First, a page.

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Constructing a Parseable Job Order

Tips for creating parseable job orders

Constructing a Parseable Job Order

Last Revised: April 13, 2021

Job Orders (job descriptions, job postings, etc.) are much more difficult to parse than resumes. Here is why:

  • Resumes have generally accepted content categories; job orders do not
  • Resumes contain information about one thing: the candidate; job orders contain:
    • information about the job
    • information about the ideal candidate
    • information about the company
    • information about corporate culture
    • information about benefits
    • information about background checking and testing
  • Resumes mostly contain hard skills and specific tasks; most job orders contain mostly soft/cultural fit concepts that rarely match resume data, and when they do, are not believable. For instance, a job order that says "creative thinker" may match some candidates who have that term on their resume, but does anyone really believe the candidate's self-assessment? Isn't putting "creative thinker" on your resume the antithesis of thinking creatively?
  • Job orders typically contain multiple job titles other than the open position job title. There may be titles for "works with [title]", "reports to [title]", etc., and these can be difficult for the parser to ignore.

So, in order to parse job orders most effectively:

  • Omit:
    • information about the company
    • information about corporate culture
    • information about benefits
    • information about background checking and testing
    IF YOU HAVE to include that information, put it at the bottom.
  • Try to use hard skills rather than soft skills, and write skills in Proper Case unless that is clearly wrong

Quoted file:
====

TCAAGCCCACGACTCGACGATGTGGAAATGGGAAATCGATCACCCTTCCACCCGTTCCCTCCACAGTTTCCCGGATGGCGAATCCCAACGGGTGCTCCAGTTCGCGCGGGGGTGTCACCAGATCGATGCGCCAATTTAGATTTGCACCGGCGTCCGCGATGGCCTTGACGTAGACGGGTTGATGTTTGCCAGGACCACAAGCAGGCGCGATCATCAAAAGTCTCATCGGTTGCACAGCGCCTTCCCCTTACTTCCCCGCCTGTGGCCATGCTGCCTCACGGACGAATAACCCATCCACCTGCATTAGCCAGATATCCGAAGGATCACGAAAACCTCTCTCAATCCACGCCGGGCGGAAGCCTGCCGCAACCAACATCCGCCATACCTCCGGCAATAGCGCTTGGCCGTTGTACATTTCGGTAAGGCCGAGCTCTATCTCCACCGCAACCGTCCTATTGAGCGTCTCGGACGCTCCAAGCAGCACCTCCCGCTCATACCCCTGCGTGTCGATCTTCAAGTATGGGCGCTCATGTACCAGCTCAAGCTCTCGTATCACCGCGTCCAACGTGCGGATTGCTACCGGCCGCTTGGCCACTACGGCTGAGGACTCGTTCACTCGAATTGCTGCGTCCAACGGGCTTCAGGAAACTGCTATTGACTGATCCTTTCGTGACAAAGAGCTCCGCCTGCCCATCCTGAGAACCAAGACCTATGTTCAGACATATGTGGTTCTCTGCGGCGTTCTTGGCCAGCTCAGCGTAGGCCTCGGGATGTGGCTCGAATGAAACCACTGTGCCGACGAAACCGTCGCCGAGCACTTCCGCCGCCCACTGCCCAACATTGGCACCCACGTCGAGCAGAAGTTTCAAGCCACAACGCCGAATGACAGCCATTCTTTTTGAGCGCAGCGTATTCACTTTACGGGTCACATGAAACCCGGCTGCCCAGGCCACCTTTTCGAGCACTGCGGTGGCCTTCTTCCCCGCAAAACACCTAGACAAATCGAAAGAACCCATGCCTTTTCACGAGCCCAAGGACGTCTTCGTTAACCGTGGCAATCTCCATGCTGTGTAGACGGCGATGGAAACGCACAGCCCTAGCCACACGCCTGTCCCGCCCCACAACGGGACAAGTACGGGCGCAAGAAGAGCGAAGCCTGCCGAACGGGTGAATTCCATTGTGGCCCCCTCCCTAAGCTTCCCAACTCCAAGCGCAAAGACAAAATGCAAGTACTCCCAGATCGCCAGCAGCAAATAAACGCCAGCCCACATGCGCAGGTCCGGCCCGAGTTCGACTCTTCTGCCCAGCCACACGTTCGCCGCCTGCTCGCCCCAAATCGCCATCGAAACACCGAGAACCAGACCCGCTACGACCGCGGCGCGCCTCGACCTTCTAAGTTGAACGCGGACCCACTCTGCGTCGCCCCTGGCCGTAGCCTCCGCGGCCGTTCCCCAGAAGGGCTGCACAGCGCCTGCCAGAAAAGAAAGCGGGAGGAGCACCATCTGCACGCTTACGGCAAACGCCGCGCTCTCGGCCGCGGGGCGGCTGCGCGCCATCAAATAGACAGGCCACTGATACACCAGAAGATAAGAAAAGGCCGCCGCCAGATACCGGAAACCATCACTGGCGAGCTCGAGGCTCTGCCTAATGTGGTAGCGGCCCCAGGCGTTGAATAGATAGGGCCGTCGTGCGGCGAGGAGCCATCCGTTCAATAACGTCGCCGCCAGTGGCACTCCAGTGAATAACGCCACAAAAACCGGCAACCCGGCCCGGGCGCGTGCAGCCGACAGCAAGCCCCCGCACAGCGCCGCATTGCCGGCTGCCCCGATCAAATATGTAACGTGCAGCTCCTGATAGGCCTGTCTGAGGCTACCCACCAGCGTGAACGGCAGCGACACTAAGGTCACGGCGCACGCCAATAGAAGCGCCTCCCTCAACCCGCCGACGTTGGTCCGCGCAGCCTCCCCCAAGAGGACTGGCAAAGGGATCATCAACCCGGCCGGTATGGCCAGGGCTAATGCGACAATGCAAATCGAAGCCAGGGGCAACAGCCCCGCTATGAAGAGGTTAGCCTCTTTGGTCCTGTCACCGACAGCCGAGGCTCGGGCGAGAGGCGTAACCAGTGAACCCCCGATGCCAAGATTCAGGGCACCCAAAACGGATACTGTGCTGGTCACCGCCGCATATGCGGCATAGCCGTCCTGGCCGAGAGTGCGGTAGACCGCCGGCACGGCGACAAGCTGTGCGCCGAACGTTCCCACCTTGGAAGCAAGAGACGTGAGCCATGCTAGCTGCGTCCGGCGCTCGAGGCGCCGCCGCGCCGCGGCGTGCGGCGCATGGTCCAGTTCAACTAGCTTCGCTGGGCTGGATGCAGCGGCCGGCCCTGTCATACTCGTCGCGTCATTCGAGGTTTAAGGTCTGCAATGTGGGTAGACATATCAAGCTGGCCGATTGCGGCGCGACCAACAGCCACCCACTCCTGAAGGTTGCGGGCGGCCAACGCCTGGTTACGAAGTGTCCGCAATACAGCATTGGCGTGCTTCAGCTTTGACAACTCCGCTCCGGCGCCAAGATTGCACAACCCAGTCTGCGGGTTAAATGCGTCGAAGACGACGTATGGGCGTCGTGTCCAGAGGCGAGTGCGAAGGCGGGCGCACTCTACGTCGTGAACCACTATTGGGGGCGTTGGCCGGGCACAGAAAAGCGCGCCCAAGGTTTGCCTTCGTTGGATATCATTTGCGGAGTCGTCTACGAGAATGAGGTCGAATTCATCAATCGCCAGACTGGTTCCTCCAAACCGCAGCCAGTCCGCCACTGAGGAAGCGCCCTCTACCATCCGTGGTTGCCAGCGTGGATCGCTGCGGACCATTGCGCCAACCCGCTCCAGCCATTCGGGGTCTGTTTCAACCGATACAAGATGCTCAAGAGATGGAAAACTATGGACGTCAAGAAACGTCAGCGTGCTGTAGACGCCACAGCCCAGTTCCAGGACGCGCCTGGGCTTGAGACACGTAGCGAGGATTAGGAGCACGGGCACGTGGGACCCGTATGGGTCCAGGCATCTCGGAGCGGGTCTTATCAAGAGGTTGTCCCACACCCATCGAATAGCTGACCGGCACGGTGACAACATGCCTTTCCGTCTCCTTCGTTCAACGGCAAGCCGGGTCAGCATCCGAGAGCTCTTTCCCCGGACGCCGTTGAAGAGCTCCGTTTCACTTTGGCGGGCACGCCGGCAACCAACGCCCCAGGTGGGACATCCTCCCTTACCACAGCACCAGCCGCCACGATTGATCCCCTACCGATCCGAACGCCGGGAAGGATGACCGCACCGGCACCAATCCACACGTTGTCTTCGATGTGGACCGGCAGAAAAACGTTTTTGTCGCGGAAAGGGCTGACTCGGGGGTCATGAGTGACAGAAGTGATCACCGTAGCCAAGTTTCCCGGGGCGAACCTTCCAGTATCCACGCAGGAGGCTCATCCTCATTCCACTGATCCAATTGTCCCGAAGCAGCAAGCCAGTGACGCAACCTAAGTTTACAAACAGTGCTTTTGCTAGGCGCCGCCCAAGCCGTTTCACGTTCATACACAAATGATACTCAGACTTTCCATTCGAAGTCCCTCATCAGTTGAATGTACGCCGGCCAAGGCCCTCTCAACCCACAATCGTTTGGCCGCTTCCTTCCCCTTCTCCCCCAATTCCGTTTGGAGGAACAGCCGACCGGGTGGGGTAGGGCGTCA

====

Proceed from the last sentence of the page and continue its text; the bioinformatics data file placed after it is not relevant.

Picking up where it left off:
• Write job titles in Proper Case, not lower case or Mixed case
  • Keep job titles generic. Do not use abbreviations.
    Job Title: Sales Manager
    Area of responsibility: Consumer Products
    Division: Eastern Region

    is far better than

    Director, Eastern Region Consumer Products

    The point is keep the titles shorter and more generic and not to mix the type of position with the specific company "slot" for that position.

    If you use company specific titles like Cast member when a cast member really means a person that serves food in a theme park, that's a poor choice for a title. Why? Because you will probably only find (a) people that already work for you, or (b) people who are in theatre or had a role in a school play, or (c) no one because the job order parser did not understand that a Cast member was a job title. So just sayJob Title: Food Server and later in the body of the description you can sayFood servers are valuable cast members....

  • Omit company names within the job description
  • Try to write important criteria as bullet points, not narratives. For instance,

    looking for an experienced tool and die machinist familiar with CNC techniquesis far less parseable than
    Job Title: Machinist
    Requires: CNC, Tool and Die
  • Where possible, write in this style (variations shown):

    Position Title: Sales Manager
    Requires XXXX (4 or more years)
    Must have YYYY
    4+ years of GGGG
    FFFF required
    KKKK highly desired
    JJJJ preferred
    Fluent in German
    Some knowledge of Greek
  • If the job is supposed to be in a specific location, write that location like this:

    City: San Francisco
    State: CA
    Zipcode: 45678
    Do not write Location: Semi valley
  • For years of experience, write:

    Requires 10+ years of experience

    If you are a risk taker, you might write an experience cap also:

    Requires 10 to 20 years of experience
  • For educational level write just the minimum level of degree:

    Bachelor's degree
  • For management experience, write

    Requires at least 10 years of management experience